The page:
Prospero verbally abuses Caliban and physically tortures him, onstage. All the rest of Prospero’s tortures are psychological. For Caliban alone he reserves physical pain. Caliban is treated, not like a fearsome monster who must be contained, but like a disfavored stepson, and that is no accident.
Caliban finds two shipwreck survivors, Stefano and Trinculo. Stefano has wine, and gives Caliban some. Caliban instantly switches allegiance, groveling before Stefano as if before a god. He offers to show Stefano and Trinculo the secrets of the island, and it’s easy to imagine the orphaned, innocent boy Caliban, making the same offer to Prospero, trying to buy affection.
He suggests that Stefano murder Prospero and become king of the island in his stead.
A villain? Not yet. A dishonorable, pathetic yet sympathetic victim who is making some bad choices, or indulging in a fantasy, but not a villain yet. Not yet.
Then without a moment’s hesitation Caliban also sells Miranda to Stefano as part of the deal, and my villain meter goes “ping!”
Being whiny, deceitful and passive is not villainous. Attempted rape is villainous but perhaps understandable in the circumstances, especially if he had some softer feelings for Miranda. Selling himself into servitude to another, and plotting murder, okay, yes, bad, very bad. But to make Miranda a fellow victim, so off-handedly? Now we see Caliban’s complete selfishness.
This throw-away line probably did not carry much weight in the seventeenth century. Girls were sold or bartered into marriages all the time. It was an arranged marriage that brought the King of Naples and Prospero’s other enemies into his power. The King’s daughter had just been married off to someone thousands of leagues from her home. That’s just the way things went. The shame would be if Caliban’s plot had worked and Miranda, who has a shot at marrying the prince of Naples, ended up stuck with the drunken steward Stefano.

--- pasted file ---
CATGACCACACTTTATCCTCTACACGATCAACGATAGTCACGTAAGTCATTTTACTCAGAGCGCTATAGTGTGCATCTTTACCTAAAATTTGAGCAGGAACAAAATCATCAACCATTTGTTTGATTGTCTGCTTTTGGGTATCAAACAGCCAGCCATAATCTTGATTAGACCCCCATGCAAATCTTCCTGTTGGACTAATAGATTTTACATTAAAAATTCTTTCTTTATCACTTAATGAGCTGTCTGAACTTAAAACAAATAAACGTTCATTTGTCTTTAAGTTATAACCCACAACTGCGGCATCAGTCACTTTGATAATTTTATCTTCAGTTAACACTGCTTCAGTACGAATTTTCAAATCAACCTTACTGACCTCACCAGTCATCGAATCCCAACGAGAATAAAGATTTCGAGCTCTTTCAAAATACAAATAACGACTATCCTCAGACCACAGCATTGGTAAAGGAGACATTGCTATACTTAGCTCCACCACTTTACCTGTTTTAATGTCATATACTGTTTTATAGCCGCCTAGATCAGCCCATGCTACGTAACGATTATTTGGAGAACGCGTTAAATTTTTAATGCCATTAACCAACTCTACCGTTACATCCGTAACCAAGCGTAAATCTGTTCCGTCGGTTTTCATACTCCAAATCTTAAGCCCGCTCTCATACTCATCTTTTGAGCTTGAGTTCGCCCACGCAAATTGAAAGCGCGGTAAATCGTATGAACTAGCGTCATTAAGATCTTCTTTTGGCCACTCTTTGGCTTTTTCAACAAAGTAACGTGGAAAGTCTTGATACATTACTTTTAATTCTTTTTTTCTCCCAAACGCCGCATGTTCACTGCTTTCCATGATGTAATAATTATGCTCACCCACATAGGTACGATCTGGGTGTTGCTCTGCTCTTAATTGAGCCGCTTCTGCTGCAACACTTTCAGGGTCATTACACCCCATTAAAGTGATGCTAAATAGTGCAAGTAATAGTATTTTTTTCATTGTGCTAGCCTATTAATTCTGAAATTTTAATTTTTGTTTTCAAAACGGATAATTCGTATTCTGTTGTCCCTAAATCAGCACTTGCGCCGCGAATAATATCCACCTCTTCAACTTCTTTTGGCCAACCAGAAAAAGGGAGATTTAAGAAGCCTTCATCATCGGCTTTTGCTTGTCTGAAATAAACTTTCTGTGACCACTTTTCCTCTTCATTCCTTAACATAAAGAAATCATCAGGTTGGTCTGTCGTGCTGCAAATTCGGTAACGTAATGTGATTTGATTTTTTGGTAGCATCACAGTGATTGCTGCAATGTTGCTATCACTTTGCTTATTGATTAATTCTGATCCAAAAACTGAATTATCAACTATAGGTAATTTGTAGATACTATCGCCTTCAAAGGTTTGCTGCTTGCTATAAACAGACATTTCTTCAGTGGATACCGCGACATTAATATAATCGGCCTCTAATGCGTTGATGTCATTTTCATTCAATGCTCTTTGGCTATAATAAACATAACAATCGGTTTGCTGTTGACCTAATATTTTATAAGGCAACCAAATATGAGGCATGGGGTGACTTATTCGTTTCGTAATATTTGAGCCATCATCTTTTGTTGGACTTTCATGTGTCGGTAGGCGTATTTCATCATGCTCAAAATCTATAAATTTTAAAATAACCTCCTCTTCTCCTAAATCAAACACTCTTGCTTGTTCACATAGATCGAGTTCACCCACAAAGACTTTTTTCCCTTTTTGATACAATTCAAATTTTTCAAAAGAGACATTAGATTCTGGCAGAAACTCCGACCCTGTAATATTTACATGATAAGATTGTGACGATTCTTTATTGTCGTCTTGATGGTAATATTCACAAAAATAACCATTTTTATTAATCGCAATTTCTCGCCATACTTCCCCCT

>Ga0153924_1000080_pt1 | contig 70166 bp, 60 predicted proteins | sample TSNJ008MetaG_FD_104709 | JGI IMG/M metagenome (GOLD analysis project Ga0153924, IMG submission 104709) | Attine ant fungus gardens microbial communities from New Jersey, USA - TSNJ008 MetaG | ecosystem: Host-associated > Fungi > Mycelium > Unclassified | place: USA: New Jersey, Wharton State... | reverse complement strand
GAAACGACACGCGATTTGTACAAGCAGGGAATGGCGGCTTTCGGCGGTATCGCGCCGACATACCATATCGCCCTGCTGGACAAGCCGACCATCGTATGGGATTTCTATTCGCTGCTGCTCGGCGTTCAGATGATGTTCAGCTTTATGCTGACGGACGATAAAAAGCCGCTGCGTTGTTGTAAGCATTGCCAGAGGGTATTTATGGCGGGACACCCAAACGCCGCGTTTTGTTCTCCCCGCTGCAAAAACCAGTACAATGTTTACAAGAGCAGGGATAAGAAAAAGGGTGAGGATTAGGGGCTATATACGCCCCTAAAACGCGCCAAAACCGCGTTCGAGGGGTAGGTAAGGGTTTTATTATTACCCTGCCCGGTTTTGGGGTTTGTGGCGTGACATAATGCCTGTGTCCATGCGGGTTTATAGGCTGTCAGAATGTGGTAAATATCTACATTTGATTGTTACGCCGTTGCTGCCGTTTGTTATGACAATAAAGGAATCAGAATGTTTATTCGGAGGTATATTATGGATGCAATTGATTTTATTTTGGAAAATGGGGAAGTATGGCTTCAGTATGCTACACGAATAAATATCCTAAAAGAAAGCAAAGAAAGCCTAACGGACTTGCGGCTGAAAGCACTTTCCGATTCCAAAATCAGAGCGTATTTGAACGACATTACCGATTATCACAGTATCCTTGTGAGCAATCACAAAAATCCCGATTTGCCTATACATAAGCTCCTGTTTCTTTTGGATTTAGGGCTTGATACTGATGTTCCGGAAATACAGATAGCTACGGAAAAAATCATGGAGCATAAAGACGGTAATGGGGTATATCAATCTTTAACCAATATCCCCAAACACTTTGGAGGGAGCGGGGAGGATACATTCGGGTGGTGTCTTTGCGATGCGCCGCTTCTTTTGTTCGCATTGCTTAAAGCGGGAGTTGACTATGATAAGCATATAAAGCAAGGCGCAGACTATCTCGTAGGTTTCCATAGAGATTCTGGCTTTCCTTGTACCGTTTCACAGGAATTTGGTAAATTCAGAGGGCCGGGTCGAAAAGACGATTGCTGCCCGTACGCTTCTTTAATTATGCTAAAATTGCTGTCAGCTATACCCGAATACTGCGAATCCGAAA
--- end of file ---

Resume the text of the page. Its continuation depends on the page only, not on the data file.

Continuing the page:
It’s callousness that marks Caliban, not as a victim to be pitied, but a villain to be watched. He may hate Prospero, with good reason, but Miranda was never his enemy. If he had schemed to keep her for himself, that would have been creepy but poignant. Shakespeare calculates this to a nicety. If Caliban had plotted to abduct Miranda, whether out of lust, true affection or even to hurt Prospero, that would elevate him to the status of Real Villain, and would have tilted the dramatic tension in a way the bard didn’t want it to tilt. Caliban is part of the comic-relief subplot. When he sells out Miranda, we see him for what he is, self-centered and venial, a mini-villain.
It’s one line in the play, but I admire Shakespeare for keeping an eye on that simple detail, that one reminder of the core of this character, his selfishness. And I admire Shakespeare also for seeing, and showing the audience, Prospero’s role in helping Caliban become what he is. These are the details that make great villains, villains that hold our attention and create suspense, and make us wonder, long after the play is done, what we would have done if it had been us.